A couple of days ago, word started to spread: someone walking down Thirteenth Street near Sixth Avenue had discovered a “SEIZED” notice on the doors of Café Loup, the beloved bar-café that has quietly played host to generations of New Yorkers. The space has been dark ever since. On Wednesday morning, Eater reported that the restaurant has several hundred thousand dollars in unpaid taxes; it’s not clear yet whether the closure will be permanent. (My phone calls to the restaurant went unanswered.) As the news travelled, R.I.P. messages flooded social media: of disbelief, of sadness. Everyone wants to claim a piece of Café Loup’s history; it was—is?—the sort of place that makes one feel proprietary. “New York really is winding down,” a friend texted me.
In the course of its forty-one-year lifetime, Loup was a Village stalwart, a favorite of the late Christopher Hitchens, the food critic Seymour Britchky, and others in the ever-dwindling print-media scene. Despite its decades of service, it never became an in-joke, like the Upper West Side institution Barney Greengrass, or an exclusive club, like Rao’s, where customers literally own tables, or a glitzy media scene, like the late Elaine’s. It wasn’t one of those venerable spots that made your heart hurt because every visit could be your last. You didn’t feel you needed to keep it “secret,” if you were the sort of person who likes to hoard restaurants, and it didn’t have the obscure, ironic cachet of its neighbor, Spain. It was that much rarer New York luxury: a place that allowed itself to be taken totally and completely for granted.
Long, dim, and varied enough in its layout that repeat customers could have strong table preferences, Loup was a place with serious regulars; neighbors who dined and drank there literally every night, poets and publishers who held down favorite banquettes, older people who were treated with kindness and respect. I know one middle-aged man who had been going there since he was twelve. People got married there. You were greeted with familiarity but not fussed over; you didn’t feel excluded if you’d never been before.
“What qualities, once found, make one think of a bar as in some way one’s own?,” Hitchens wrote in a tribute, in 2001. “At different times, I have wandered in for mid-morning coffee and newspaper while the bar is being set up and the deliveries are taking place, and been the only customer while not being made to feel it. I have had long lunches in the near-deserted bar area, being allowed a big round table for only a few guests. I have dined by candlelight (I took a good friend there the night he’d had all his teeth extracted, because the light was so comfortingly low and sparing) and stayed at the bar until the small hours debating with newly-met fact-checkers from glossy or obscure magazines, or grizzled MittelEuropa exiles.”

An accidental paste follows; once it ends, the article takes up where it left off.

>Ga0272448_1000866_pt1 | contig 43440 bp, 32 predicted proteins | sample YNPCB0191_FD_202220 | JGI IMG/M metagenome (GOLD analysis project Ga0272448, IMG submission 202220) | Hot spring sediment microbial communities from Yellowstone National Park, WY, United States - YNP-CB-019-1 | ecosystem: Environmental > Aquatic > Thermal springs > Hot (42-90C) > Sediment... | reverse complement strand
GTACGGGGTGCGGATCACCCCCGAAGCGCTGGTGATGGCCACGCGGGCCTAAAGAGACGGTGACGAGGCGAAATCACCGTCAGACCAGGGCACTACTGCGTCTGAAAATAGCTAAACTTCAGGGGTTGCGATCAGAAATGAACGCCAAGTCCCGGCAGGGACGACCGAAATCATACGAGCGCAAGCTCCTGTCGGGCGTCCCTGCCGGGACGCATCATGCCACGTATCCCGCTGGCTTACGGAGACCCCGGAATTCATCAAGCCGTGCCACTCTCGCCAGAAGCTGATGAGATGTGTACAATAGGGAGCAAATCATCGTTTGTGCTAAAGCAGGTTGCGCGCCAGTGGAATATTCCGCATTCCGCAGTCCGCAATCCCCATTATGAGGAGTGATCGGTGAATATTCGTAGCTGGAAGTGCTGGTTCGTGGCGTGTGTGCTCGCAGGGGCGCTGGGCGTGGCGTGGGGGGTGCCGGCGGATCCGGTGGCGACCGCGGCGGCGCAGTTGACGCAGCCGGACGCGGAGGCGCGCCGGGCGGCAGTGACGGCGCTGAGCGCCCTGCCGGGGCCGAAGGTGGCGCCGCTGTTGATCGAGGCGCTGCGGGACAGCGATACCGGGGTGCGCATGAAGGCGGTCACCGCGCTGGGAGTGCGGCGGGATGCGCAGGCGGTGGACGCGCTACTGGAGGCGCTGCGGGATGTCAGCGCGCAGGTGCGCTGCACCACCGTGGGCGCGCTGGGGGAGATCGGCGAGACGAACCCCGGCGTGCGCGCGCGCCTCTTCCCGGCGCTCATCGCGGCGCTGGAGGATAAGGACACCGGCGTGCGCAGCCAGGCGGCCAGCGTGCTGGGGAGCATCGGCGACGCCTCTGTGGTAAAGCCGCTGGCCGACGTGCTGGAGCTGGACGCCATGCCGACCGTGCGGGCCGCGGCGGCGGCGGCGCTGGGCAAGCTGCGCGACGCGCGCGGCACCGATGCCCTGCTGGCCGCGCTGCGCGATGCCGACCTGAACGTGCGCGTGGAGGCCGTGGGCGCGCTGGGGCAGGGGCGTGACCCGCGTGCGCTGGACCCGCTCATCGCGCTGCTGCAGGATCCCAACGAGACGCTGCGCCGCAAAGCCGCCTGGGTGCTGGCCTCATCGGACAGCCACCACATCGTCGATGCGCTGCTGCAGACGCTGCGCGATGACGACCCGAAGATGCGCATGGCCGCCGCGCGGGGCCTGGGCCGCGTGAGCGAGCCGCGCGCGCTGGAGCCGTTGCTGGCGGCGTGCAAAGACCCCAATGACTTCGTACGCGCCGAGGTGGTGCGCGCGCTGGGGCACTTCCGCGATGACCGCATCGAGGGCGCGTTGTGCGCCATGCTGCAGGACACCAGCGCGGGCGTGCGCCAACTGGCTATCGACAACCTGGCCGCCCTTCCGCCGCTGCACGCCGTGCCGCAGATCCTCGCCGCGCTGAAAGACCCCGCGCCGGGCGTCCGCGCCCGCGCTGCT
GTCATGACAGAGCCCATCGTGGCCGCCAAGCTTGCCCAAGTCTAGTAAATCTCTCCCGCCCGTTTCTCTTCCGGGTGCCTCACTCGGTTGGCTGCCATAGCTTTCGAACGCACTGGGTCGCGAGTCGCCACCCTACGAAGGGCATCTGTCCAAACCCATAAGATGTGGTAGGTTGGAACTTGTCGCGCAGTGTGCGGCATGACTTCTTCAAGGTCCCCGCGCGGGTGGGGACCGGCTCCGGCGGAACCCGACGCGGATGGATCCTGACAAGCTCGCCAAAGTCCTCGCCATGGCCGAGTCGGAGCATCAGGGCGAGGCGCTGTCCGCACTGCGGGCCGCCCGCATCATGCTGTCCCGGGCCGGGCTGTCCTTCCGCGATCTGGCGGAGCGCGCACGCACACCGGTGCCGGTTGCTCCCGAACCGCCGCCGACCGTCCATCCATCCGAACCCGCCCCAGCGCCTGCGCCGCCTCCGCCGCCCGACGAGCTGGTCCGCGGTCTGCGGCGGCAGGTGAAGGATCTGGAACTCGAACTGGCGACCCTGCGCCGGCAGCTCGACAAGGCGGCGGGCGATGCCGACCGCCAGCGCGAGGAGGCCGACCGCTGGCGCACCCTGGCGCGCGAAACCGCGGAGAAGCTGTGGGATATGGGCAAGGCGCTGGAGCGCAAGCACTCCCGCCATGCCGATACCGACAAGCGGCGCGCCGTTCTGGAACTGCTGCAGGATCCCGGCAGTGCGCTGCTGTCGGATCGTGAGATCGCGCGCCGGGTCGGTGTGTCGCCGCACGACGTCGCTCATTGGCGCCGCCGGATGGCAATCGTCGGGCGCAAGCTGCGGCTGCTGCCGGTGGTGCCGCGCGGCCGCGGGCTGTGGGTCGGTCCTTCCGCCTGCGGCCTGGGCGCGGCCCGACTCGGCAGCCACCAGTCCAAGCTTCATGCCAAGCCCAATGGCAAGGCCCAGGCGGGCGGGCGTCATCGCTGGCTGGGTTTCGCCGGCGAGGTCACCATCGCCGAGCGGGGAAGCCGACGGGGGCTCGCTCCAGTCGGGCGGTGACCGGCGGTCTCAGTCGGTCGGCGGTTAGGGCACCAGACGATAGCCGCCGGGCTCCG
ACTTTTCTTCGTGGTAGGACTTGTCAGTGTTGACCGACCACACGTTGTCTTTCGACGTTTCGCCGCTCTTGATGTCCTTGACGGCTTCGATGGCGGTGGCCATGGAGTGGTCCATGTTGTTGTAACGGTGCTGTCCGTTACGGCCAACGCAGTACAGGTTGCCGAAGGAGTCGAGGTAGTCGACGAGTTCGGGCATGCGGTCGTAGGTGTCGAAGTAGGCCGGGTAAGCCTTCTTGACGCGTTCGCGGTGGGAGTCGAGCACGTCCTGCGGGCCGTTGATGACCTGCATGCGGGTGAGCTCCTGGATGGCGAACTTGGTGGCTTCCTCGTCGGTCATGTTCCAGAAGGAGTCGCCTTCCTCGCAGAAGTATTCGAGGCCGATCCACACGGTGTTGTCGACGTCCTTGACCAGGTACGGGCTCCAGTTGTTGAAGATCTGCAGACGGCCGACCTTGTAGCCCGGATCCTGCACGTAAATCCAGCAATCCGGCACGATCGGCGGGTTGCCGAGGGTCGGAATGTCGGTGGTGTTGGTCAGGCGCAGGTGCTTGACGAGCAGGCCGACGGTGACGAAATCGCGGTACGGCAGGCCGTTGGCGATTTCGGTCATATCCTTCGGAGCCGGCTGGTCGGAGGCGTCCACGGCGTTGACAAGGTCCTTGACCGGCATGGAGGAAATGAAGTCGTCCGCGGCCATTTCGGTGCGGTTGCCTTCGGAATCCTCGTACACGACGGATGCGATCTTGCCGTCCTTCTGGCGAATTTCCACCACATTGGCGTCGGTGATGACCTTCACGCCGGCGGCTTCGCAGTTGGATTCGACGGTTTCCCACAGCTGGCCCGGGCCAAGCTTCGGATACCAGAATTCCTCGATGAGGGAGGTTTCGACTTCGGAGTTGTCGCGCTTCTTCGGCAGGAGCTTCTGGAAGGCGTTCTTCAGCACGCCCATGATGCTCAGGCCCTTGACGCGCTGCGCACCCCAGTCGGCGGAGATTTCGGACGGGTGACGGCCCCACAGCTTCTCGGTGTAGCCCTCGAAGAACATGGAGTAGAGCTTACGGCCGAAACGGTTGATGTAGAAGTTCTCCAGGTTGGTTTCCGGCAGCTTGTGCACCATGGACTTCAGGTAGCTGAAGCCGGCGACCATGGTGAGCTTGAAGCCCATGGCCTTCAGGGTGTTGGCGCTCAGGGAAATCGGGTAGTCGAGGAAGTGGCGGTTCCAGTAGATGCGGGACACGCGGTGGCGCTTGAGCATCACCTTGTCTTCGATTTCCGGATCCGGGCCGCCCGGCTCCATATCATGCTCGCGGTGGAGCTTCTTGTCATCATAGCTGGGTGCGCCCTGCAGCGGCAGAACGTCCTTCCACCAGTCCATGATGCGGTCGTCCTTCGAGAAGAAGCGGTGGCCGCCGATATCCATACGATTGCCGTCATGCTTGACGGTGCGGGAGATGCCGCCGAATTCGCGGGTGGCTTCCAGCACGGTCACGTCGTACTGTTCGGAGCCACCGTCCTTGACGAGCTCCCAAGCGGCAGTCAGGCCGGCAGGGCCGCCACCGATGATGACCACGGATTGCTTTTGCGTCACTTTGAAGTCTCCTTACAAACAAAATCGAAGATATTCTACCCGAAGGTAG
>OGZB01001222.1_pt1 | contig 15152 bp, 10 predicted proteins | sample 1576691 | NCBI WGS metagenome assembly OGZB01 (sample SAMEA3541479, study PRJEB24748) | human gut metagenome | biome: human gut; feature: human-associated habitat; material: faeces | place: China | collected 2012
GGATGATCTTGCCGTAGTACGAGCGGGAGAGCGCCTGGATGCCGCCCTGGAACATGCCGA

It’s been some years now since Loup qualified as a true vestige of any sort of bohemia. But, because of Loup’s location near the New School and the ever-encroaching N.Y.U., and its proximity to several publishing houses (fewer by the year), it continued to attract a bookish crowd; by tacit tradition, everyone repaired there after the National Book Critics Circle Award, which gives a pretty good sense of its place on the international glamour scale. And, because of its location between uptown and downtown, east and west sides, it was as convenient to Carroll Gardens as to Claremont Avenue.
No one went there for the food. It wasn’t dramatically terrible, but, by the time I started going there, at least, everyone knew that the fries were the best thing on the menu. (The burgers and the cassoulet also had their defenders; Hitchens’s regular order of oysters seems, in retrospect, a bold one.) Serious drinkers were well represented, certainly, but a lightweight could nurse a glass of the house white without shame, and the occasional sophisticated child kept things genteel. The drop-ceiling and urinal-cake-perfumed hall to the bathroom were crummy, from an objective point of view, but the sight lines were somehow perfect; you could hide there—it was the sort of place that offered the frisson of unexpected and awkward encounters—and you could read in peace, or mingle as the mood took you.
Any collection of people is marvellous in its way, but how often do you get the chance to learn that? Many of Loup’s servers, bartenders, and runners stayed for decades. They knew our histories and secrets and eccentricities, and we knew theirs. Over the years, I started more than one lasting friendship there. I learned which regulars didn’t tip, and who’d been discreetly eighty-sixed. I had fights with friends and run-ins with exes, and was discovered by acquaintances to be in a secret love affair. And I didn’t even go there that much.
In the past five years, there were changes: one pair of owners divorced; one suffered a tragic accident. After the business changed hands several years ago, some longtime servers left. Sides were taken. In retrospect, maybe we should all have been less shocked that this could happen. I sort of thought I’d become inured to treasured places closing in New York. But this one hurts. I loved Café Loup, not more than anyone else but the way a great number of people did. If it is really gone, where will we meet instead?